However, Cook has a cautiously liberal attitude towards spelling.His new book, Accomodating Brocolli in the Cemetary: or why can't anybody spell?As professor of applied linguistics at Newcastle University, he has noticed how people expect his surname to be spelled with an e on the end.''I've always been puzzled in shops why people ask me whether I have an e on the end,'' he says.''One is simply by looking at the letters and sounds and connecting them together.Alongside that is another system where we remember things as wholes, the most obvious thing being the pound sign or the hash sign and so forth.During the research for his book, he unearthed original, uncorrected manuscripts of Keats, Hemingway and Woolf and found spelling mistakes in all of them. ''We have a large vocabulary in English and it appears one doesn't remember sufficient bits of information for one-off words.'' He also traced the deliberate mis-spelling of words back 100 years or so, for example exchanging a ''c'' for a ''k'' as in Krusty the Klown, and dialect spelling back to Dickens, a literary tradition upheld by artists such as Sean Paul with Dutty Rock.Yet, when seen in popular culture, these mis-spellings often provoke tuts of disapproval. The influence of communications technology has, of course, been the subject of much discussion among pedants.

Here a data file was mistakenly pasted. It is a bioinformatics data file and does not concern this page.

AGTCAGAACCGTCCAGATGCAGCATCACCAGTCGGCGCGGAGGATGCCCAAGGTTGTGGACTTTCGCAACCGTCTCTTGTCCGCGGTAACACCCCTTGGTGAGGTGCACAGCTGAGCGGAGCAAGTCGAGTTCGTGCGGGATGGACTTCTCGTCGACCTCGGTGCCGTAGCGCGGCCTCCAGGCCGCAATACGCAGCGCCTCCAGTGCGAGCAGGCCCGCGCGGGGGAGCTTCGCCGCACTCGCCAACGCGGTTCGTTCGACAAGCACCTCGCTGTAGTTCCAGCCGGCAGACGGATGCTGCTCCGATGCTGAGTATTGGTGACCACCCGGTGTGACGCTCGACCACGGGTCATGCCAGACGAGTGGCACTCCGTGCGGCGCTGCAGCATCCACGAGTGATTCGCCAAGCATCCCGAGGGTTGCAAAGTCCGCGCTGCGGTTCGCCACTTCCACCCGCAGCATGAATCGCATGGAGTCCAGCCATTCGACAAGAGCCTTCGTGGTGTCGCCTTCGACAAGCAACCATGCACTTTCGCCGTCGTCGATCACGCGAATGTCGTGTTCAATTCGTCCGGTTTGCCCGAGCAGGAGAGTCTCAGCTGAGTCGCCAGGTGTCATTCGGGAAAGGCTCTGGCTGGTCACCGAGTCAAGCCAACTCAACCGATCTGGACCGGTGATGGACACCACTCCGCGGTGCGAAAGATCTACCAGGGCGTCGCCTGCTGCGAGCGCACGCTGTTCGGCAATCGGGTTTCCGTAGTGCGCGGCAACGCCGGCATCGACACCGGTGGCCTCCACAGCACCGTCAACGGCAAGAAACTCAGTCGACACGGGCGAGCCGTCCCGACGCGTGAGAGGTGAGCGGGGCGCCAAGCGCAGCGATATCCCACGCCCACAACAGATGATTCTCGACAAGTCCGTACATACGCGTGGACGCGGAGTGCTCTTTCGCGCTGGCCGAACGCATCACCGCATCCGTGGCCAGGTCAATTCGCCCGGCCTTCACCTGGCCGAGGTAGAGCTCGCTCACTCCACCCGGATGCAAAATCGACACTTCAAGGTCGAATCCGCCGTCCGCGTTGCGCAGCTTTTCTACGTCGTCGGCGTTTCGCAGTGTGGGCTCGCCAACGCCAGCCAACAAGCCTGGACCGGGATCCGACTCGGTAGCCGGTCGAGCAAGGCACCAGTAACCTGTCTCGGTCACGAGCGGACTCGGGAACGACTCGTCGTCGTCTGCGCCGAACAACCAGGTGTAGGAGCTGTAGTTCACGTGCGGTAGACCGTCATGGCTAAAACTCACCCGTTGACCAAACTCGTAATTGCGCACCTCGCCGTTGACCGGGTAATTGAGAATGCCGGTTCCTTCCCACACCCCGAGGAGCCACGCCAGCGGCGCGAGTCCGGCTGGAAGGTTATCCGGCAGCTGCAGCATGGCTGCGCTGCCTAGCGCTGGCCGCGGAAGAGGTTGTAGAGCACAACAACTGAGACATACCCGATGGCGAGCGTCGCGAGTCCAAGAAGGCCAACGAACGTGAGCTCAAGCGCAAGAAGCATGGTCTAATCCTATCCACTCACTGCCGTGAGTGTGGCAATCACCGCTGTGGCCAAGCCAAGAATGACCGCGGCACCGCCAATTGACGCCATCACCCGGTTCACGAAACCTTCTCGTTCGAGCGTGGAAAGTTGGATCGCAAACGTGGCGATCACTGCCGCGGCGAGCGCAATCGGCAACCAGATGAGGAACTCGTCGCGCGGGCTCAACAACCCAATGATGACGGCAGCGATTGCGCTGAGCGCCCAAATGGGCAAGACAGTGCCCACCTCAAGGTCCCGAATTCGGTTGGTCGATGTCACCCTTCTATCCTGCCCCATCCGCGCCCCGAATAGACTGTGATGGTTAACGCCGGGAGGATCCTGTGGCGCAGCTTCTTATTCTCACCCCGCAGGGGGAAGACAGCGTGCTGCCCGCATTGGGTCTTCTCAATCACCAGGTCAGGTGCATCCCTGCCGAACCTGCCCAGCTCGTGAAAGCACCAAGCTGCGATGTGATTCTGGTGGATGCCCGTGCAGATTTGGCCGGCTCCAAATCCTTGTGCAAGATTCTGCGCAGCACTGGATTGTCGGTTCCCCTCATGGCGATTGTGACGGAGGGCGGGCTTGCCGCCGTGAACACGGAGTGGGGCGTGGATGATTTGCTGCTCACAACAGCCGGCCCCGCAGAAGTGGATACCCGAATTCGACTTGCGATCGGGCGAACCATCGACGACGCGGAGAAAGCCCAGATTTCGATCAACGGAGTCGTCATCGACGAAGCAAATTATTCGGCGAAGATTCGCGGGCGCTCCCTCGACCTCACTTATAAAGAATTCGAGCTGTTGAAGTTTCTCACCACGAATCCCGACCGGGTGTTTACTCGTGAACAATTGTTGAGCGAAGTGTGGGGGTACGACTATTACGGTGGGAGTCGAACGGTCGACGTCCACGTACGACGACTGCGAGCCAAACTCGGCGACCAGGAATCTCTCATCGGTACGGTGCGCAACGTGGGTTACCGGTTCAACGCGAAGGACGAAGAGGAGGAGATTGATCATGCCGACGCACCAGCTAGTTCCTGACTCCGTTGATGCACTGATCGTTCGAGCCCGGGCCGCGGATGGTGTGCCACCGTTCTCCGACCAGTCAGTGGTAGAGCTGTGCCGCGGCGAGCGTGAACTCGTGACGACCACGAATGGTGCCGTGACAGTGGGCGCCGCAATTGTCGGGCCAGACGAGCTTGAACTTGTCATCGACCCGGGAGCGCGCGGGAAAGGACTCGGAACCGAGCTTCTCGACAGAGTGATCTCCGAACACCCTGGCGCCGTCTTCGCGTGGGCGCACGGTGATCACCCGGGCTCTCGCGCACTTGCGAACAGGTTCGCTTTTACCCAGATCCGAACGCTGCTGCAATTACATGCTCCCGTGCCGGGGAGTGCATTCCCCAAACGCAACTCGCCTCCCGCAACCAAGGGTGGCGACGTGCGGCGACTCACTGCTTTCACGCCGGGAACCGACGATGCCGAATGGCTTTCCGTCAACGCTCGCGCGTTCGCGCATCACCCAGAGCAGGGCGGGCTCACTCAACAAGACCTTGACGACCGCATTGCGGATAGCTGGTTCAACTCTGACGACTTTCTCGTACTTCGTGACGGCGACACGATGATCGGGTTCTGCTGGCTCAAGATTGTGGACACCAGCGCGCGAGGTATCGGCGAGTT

It is an opportunity for us to reflect on the language and ideas that represented each year.
The other side, which I'm trying to promote, is how fascinating it is that there are systems and rules to spelling, but people have been enormously inventive with it in the past few years.
I want people to think about spelling more than learn it.'' Cook doesn't believe our spelling has become worse.
It took 17 keystrokes and seven with normal spelling.'' How we choose to spell may have changed in recent years, but the way in which we learn to spell has not.
''According to the theory, there are two ways in which we spell in English,'' says Cook.